This paper analyses the impact of grading practices on the gender gap in student achievement.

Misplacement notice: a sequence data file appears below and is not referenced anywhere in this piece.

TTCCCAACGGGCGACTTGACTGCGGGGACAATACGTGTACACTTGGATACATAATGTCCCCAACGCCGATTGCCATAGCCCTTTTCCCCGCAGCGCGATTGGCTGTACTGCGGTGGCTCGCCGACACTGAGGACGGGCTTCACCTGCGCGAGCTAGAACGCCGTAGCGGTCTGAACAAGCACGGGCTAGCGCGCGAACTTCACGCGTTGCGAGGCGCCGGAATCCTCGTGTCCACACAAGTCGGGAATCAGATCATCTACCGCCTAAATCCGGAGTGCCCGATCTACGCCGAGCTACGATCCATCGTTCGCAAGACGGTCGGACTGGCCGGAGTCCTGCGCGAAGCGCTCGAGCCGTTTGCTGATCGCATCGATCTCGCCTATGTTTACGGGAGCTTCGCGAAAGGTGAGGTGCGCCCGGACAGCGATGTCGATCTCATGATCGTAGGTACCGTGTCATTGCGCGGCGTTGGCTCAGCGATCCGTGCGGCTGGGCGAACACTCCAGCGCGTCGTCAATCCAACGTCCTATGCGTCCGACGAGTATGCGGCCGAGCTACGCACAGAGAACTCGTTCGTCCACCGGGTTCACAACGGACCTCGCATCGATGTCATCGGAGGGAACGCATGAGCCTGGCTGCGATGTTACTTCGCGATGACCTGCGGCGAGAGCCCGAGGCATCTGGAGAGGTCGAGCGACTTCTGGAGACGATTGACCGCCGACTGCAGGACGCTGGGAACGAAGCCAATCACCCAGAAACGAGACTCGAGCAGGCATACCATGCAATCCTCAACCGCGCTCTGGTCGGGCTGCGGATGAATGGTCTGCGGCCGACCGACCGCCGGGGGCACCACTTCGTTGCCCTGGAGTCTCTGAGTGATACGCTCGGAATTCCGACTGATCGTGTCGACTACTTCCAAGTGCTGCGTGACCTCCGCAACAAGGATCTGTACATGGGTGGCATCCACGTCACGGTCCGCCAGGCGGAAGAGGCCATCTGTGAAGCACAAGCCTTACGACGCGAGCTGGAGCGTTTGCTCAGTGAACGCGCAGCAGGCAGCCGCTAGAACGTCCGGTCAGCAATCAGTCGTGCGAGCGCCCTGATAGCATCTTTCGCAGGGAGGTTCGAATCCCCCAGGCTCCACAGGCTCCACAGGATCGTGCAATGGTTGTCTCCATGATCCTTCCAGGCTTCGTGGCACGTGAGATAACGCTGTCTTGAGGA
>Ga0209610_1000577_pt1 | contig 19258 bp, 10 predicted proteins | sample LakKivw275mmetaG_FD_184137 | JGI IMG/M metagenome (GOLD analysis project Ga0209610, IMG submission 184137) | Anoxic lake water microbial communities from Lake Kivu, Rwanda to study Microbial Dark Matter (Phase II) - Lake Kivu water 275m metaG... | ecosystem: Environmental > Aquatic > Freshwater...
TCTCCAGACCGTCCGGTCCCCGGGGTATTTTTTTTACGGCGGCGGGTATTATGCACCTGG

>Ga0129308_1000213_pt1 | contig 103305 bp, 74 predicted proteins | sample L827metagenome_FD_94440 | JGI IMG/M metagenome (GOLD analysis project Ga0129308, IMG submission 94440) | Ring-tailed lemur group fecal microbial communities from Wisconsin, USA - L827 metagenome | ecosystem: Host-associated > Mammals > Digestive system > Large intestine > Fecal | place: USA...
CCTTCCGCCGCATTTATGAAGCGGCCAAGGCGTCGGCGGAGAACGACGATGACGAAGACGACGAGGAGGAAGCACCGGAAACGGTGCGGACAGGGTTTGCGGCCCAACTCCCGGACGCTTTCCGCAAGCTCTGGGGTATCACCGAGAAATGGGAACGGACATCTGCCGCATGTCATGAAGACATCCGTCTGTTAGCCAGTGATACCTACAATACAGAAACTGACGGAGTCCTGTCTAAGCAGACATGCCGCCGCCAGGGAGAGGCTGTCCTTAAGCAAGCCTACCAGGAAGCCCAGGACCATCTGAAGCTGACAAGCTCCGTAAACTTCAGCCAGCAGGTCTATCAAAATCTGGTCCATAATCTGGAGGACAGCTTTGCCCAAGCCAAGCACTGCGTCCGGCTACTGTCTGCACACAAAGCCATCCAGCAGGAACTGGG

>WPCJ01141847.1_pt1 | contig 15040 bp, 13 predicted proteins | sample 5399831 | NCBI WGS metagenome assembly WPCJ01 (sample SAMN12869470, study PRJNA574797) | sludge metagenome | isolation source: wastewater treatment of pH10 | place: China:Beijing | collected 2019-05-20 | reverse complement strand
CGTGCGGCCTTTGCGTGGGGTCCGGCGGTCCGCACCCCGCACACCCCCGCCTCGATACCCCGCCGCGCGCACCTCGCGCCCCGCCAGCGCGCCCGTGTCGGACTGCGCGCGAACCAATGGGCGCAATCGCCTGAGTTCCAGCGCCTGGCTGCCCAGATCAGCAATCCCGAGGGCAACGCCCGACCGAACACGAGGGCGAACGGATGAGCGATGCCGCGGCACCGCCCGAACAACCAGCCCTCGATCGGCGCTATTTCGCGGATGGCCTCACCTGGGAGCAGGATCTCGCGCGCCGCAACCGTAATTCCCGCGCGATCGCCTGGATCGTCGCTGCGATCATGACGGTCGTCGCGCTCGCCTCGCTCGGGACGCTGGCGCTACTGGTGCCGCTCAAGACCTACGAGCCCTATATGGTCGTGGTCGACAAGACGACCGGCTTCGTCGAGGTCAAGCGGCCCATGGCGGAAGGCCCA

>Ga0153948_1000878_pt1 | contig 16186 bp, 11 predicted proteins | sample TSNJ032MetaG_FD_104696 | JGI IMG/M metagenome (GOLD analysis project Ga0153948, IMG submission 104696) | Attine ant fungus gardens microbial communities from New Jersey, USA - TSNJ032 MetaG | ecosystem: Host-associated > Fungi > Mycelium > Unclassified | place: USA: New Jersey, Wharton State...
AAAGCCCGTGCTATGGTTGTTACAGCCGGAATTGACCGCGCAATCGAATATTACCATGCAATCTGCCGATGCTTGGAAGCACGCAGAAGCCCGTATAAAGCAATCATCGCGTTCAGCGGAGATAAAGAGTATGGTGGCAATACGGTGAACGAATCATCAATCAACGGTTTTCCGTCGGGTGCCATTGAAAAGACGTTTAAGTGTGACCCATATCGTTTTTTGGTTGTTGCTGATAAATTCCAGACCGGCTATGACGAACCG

We examine the gender difference in the difference between teacher grading and scores on national exams to test whether there are gender differences associated with different grading systems. We use Portuguese data on 21 subjects across humanities and sciences for the whole population of students taking exams at the end of the 6th, 9th, 11th and 12th grades from 2007 to 2016. Results show that the difference in scores between teacher grading and exams is on average positive for boys and girls, but higher for the latter. This is verified across the whole distribution of exam scores. Thus, our results indicate that a grading system based on exams favors boys while one based on classroom evaluation favors girls.